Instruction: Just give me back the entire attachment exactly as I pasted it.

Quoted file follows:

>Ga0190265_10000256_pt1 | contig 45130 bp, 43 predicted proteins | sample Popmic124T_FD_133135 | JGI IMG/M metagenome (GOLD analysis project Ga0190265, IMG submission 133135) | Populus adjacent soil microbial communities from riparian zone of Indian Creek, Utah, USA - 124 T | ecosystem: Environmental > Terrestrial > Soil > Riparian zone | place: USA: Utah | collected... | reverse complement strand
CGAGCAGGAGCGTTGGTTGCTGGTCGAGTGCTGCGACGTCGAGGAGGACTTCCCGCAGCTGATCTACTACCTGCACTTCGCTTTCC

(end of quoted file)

>Ga0190265_10000256_pt1 | contig 45130 bp, 43 predicted proteins | sample Popmic124T_FD_133135 | JGI IMG/M metagenome (GOLD analysis project Ga0190265, IMG submission 133135) | Populus adjacent soil microbial communities from riparian zone of Indian Creek, Utah, USA - 124 T | ecosystem: Environmental > Terrestrial > Soil > Riparian zone | place: USA: Utah | collected... | reverse complement strand
CGAGCAGGAGCGTTGGTTGCTGGTCGAGTGCTGCGACGTCGAGGAGGACTTCCCGCAGCTGATCTACTACCTGCACTTCGCTTTCC